Yet another glitch on the United Airlines website gave travelers shockingly low ticket fares on October 14. But unlike the infamous September errors that offered $5 to $10 round-trip flights, company execs are refusing to honor this new batch of reservations.
This time, the glitch is more of a crafty consumer workaround than a bug. BuzzFeed posted an email from an anonymous reader explaining how travelers used a 10-minute process to essentially confuse United's MileagePlus program into covering flights with free air miles:
Go on to on united.com, enter your frequent flyer information, choose a miles flight, select both flights you want to book, then open a new window but leave the old one open as well. Select the same flights, booking with dollars this time. Refresh the first window, then refresh the second window. The second window should show that you have enough points to book the flight. Then you enter in your credit card info and just pay the tax/fee. You should get a confirmation email. If you don’t have a united frequent flyer number, you can create one.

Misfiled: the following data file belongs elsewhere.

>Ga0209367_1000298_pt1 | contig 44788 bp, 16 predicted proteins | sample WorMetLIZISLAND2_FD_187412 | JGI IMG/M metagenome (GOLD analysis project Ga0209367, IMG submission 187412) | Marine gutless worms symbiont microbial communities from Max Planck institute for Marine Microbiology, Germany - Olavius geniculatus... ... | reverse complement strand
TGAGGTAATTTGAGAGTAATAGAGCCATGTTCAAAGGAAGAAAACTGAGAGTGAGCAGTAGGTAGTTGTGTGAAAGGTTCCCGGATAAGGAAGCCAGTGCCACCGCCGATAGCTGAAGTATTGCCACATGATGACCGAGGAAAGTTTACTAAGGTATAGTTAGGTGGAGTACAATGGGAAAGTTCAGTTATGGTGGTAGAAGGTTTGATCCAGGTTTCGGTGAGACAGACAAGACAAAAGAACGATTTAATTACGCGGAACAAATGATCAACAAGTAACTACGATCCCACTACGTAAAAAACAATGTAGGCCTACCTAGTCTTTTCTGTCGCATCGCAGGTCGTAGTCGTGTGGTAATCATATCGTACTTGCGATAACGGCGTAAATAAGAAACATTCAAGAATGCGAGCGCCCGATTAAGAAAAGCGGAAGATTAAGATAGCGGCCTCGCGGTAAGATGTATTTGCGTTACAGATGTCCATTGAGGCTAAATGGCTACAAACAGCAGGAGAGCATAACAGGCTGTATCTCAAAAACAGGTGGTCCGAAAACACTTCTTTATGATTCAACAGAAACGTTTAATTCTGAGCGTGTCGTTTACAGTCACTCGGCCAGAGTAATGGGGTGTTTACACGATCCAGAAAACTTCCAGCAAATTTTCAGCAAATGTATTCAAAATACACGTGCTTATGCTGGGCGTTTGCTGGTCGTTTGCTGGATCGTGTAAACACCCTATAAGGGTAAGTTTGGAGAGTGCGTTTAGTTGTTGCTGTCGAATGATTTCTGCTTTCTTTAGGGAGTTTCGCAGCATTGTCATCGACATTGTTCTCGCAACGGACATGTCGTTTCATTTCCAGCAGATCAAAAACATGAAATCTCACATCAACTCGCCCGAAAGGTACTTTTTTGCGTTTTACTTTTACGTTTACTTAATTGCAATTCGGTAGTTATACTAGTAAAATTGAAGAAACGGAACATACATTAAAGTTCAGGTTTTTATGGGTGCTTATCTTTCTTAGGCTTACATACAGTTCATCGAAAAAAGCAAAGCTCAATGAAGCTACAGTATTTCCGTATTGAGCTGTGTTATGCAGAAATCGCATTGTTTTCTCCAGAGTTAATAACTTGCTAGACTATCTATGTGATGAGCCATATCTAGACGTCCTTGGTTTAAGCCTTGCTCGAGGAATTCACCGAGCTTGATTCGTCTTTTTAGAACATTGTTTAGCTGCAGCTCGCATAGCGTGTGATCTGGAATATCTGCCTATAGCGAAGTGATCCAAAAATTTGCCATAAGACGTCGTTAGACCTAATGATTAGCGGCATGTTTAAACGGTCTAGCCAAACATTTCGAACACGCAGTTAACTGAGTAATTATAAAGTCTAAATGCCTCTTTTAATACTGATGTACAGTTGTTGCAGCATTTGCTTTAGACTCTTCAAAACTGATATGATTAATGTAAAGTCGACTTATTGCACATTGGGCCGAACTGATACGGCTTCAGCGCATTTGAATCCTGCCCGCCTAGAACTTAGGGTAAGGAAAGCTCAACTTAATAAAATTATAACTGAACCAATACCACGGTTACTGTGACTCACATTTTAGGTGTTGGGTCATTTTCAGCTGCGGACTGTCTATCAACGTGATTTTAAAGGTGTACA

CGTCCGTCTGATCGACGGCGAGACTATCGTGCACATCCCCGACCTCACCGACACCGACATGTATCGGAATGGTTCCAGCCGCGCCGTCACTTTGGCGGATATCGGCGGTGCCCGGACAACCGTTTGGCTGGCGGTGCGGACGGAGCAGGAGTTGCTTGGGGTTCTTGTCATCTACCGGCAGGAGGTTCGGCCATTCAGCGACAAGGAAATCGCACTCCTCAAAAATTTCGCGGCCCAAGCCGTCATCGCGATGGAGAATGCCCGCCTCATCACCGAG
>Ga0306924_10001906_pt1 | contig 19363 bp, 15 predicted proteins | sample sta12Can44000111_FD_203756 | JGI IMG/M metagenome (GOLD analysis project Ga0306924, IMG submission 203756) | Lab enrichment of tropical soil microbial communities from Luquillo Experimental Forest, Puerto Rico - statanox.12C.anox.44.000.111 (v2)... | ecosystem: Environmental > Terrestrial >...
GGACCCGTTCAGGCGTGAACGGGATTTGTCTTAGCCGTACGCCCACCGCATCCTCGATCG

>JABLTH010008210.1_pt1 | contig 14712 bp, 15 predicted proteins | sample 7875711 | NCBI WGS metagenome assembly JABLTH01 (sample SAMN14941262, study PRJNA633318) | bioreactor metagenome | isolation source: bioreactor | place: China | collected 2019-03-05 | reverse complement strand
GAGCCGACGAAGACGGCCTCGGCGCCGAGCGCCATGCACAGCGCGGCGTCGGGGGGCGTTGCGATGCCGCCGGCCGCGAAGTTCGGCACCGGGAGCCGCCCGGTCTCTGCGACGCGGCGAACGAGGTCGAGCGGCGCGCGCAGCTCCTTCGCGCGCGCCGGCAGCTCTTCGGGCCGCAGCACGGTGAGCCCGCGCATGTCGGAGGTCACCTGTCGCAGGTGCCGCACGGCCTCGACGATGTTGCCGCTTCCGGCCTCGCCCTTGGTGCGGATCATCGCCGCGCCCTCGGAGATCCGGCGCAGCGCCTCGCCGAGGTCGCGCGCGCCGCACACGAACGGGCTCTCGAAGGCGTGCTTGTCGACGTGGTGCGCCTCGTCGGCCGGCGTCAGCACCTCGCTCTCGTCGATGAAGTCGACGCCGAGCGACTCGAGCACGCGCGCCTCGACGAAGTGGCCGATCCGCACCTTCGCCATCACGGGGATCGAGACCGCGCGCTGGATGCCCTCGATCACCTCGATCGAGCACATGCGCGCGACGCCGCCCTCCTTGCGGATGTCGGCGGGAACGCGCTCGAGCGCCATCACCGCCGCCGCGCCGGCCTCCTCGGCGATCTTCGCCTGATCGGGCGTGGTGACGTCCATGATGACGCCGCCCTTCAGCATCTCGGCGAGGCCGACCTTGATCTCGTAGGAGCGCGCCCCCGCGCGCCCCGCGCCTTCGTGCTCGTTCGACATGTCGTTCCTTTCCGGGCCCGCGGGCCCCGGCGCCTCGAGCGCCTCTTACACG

Although the hack was fully operational October 14, CultureMap was unable to secure a cheap California getaway for October 15. (Admittedly, though, the BuzzFeed instructions are not entirely clear.)
United spokesperson Rahsaan Johnson told Mashable — which first reported on the glitch — that the airline won't honor low fares obtained by customers "intentionally manipulating" the website. Prices from the September system mistake, he added, were honored because of they were caused by "human error" by United's own personnel.